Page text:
That isn't to say that they were willing to nuke the team from orbit completely. They signed David DeJesus, who trades in competence and excellence in alternating years. They kept Marlon Byrd around, even as it seems it should take just a couple of text messages to make him a Washington National. Matt Garza might have brought back a package similar to what the A's received for Gio Gonzalez. The Cubs are either holding out for better packages for Byrd and Garza, or they just aren't that excited about turning into the '62 Cubs quite yet.
That's left them with a top-heavy roster. For the lineup, maybe the best way is to categorize the likely starters:
Should be fantastic
Should be competent to good
Should be quite bad
I have no idea, and neither do you unless you're some manner of warlock
There were three starters on the 2011 Cubs with on-base percentages over .350. All three of them are gone. I'd put the over/under on above-average hitters at four, and I'd be tempted to take the under considering the age of Byrd and DeJesus. But it's not a frightening offense, at least not until July 31, or so.
The rotation is similarly top-heavy. Matt Garza was superlative last year, finding the strikeouts he lost in his last year with the Rays. Ryan Dempster allowed a lot of runs last year, but he didn't allow more home runs or walks than he usually does, and his strikeout rate was still impressive. He'll be fine. After that, though, there's human riddle Jeff Samardzija and the chronically underachieving Chris Volstad. Paul Maholm might be the least exciting pitcher in baseball, but he's effective enough to be a fine #5 starter. I trust Garza and Dempster. I also trust that they'll be somewhere else in August. The rest of the rotation could be just as combustible as it was last year, though there is talent there.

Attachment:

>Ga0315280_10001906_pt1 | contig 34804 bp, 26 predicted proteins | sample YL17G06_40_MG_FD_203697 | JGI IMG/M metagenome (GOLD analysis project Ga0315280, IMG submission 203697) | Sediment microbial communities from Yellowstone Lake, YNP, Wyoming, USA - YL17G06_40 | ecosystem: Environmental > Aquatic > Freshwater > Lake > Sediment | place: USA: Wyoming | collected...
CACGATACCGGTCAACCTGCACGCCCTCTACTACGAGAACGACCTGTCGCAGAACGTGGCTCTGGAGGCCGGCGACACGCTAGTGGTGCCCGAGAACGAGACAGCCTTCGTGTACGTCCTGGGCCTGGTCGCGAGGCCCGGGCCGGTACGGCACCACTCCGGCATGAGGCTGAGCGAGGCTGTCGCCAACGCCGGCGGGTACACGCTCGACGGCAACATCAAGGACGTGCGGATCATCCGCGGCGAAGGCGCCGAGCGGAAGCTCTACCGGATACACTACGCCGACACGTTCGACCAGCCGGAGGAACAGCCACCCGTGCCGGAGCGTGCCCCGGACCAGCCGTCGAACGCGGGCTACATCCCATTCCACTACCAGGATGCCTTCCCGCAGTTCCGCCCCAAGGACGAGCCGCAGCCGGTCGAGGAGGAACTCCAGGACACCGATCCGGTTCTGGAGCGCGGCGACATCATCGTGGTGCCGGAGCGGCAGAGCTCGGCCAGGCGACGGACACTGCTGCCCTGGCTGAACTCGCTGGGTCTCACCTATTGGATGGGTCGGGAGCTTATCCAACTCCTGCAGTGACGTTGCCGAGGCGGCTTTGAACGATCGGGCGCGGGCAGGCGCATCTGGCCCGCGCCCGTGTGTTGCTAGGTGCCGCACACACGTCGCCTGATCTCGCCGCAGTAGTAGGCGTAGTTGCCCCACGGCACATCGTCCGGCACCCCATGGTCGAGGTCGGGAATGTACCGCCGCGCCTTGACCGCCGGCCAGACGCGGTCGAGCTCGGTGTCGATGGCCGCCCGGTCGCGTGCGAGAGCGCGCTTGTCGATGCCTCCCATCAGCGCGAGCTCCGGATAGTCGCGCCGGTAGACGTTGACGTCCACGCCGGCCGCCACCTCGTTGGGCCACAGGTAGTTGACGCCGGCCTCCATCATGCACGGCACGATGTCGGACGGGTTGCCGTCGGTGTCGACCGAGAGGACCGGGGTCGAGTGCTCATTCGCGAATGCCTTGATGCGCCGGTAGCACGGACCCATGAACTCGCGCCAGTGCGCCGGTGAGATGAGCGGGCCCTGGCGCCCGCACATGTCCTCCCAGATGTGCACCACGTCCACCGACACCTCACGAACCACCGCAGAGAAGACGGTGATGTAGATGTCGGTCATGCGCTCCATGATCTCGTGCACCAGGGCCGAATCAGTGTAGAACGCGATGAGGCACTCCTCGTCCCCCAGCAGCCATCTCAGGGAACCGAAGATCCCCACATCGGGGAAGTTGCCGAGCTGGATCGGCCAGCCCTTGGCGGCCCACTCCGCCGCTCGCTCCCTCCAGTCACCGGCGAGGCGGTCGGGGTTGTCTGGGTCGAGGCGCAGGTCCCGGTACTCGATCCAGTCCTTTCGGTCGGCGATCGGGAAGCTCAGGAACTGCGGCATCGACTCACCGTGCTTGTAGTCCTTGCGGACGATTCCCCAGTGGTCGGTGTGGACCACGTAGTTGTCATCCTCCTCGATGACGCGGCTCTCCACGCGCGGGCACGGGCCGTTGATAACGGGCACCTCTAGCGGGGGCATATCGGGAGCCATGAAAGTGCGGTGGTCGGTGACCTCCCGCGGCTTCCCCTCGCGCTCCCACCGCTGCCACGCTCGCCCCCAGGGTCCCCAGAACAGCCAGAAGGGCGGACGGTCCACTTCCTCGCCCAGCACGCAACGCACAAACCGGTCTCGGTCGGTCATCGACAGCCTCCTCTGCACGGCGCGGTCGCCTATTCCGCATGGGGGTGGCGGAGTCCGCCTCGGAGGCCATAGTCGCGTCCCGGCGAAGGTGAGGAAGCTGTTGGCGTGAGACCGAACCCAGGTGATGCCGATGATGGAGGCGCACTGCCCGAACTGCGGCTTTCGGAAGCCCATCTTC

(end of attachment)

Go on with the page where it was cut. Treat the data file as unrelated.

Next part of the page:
And when the dust settles in August or September, the Cubs likely hop wille that some of the minor-league talent will start to worm its way into the lineup. Brett Jackson should be a regular by the end of the year, if not the end of the first half. Anthony Rizzo is still just a pup, and the Cubs should feel lucky to have acquired him for a pitcher with shoulder problems. Josh Vitters is still young enough to qualify as a prospect, and Wellington Castillo might make it easier for the Cubs to trade Soto for more prospects. The team isn't going to expecting to win, but they can still consider the season a success if they figure what they have.